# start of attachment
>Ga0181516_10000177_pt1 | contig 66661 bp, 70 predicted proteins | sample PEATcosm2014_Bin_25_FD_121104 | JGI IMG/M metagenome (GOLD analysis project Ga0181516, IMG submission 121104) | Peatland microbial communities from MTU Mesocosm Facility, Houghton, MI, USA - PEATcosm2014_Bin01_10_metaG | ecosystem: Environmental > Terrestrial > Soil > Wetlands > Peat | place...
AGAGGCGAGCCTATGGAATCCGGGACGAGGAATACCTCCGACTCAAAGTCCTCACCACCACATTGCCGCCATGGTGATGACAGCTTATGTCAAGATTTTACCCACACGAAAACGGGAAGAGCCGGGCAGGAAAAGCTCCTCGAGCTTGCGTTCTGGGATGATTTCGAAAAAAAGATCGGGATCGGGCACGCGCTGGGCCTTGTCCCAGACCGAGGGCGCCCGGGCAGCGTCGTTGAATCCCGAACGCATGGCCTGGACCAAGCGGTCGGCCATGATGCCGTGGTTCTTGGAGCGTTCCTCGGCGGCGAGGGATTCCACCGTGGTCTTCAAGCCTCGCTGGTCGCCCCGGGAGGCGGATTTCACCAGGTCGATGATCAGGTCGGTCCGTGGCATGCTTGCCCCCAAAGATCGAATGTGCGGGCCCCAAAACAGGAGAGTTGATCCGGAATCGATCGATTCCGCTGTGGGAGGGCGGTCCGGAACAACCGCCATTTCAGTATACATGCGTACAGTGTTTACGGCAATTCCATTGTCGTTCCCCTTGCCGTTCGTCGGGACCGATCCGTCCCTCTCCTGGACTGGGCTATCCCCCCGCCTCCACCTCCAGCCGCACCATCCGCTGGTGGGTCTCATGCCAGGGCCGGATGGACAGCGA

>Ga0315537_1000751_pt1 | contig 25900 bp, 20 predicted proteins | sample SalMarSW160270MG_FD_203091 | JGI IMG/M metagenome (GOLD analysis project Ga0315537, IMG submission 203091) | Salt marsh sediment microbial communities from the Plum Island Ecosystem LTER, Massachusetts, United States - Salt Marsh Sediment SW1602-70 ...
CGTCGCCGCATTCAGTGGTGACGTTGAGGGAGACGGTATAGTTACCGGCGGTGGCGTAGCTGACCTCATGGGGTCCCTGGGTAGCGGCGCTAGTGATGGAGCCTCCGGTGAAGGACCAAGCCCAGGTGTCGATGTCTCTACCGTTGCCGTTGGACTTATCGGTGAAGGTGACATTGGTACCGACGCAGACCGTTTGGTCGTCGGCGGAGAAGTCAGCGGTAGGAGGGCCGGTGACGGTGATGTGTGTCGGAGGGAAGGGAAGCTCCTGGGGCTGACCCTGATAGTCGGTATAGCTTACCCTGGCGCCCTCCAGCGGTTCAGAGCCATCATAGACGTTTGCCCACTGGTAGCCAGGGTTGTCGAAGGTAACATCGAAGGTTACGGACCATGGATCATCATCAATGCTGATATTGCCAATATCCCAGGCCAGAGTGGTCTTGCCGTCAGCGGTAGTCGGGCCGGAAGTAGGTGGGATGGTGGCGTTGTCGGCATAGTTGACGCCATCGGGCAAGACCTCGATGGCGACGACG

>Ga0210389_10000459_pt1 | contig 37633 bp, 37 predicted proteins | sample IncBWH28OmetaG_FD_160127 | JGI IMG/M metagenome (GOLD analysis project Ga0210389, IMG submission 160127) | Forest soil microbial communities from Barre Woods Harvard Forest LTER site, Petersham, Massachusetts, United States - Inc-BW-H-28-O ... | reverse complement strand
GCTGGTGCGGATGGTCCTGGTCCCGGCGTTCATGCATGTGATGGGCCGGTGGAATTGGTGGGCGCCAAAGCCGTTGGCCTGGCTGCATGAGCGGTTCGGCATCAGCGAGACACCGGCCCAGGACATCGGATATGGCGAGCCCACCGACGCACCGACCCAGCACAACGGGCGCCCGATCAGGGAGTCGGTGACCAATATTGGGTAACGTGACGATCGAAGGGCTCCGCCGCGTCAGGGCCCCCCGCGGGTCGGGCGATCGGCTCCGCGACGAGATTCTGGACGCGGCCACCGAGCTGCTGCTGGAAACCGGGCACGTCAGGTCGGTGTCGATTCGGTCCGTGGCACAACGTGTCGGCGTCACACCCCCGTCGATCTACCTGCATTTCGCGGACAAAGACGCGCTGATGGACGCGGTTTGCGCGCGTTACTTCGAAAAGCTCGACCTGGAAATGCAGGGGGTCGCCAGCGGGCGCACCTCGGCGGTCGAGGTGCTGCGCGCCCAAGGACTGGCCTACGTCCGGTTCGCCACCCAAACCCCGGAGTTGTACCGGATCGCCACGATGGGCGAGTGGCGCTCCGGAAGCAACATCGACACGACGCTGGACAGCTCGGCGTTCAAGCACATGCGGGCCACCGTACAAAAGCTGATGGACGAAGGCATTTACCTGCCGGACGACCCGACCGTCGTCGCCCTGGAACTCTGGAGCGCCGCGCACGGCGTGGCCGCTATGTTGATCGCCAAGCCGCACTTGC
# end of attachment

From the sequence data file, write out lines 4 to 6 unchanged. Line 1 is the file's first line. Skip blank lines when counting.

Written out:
CGTCGCCGCATTCAGTGGTGACGTTGAGGGAGACGGTATAGTTACCGGCGGTGGCGTAGCTGACCTCATGGGGTCCCTGGGTAGCGGCGCTAGTGATGGAGCCTCCGGTGAAGGACCAAGCCCAGGTGTCGATGTCTCTACCGTTGCCGTTGGACTTATCGGTGAAGGTGACATTGGTACCGACGCAGACCGTTTGGTCGTCGGCGGAGAAGTCAGCGGTAGGAGGGCCGGTGACGGTGATGTGTGTCGGAGGGAAGGGAAGCTCCTGGGGCTGACCCTGATAGTCGGTATAGCTTACCCTGGCGCCCTCCAGCGGTTCAGAGCCATCATAGACGTTTGCCCACTGGTAGCCAGGGTTGTCGAAGGTAACATCGAAGGTTACGGACCATGGATCATCATCAATGCTGATATTGCCAATATCCCAGGCCAGAGTGGTCTTGCCGTCAGCGGTAGTCGGGCCGGAAGTAGGTGGGATGGTGGCGTTGTCGGCATAGTTGACGCCATCGGGCAAGACCTCGATGGCGACGACG

>Ga0210389_10000459_pt1 | contig 37633 bp, 37 predicted proteins | sample IncBWH28OmetaG_FD_160127 | JGI IMG/M metagenome (GOLD analysis project Ga0210389, IMG submission 160127) | Forest soil microbial communities from Barre Woods Harvard Forest LTER site, Petersham, Massachusetts, United States - Inc-BW-H-28-O ... | reverse complement strand
GCTGGTGCGGATGGTCCTGGTCCCGGCGTTCATGCATGTGATGGGCCGGTGGAATTGGTGGGCGCCAAAGCCGTTGGCCTGGCTGCATGAGCGGTTCGGCATCAGCGAGACACCGGCCCAGGACATCGGATATGGCGAGCCCACCGACGCACCGACCCAGCACAACGGGCGCCCGATCAGGGAGTCGGTGACCAATATTGGGTAACGTGACGATCGAAGGGCTCCGCCGCGTCAGGGCCCCCCGCGGGTCGGGCGATCGGCTCCGCGACGAGATTCTGGACGCGGCCACCGAGCTGCTGCTGGAAACCGGGCACGTCAGGTCGGTGTCGATTCGGTCCGTGGCACAACGTGTCGGCGTCACACCCCCGTCGATCTACCTGCATTTCGCGGACAAAGACGCGCTGATGGACGCGGTTTGCGCGCGTTACTTCGAAAAGCTCGACCTGGAAATGCAGGGGGTCGCCAGCGGGCGCACCTCGGCGGTCGAGGTGCTGCGCGCCCAAGGACTGGCCTACGTCCGGTTCGCCACCCAAACCCCGGAGTTGTACCGGATCGCCACGATGGGCGAGTGGCGCTCCGGAAGCAACATCGACACGACGCTGGACAGCTCGGCGTTCAAGCACATGCGGGCCACCGTACAAAAGCTGATGGACGAAGGCATTTACCTGCCGGACGACCCGACCGTCGTCGCCCTGGAACTCTGGAGCGCCGCGCACGGCGTGGCCGCTATGTTGATCGCCAAGCCGCACTTGC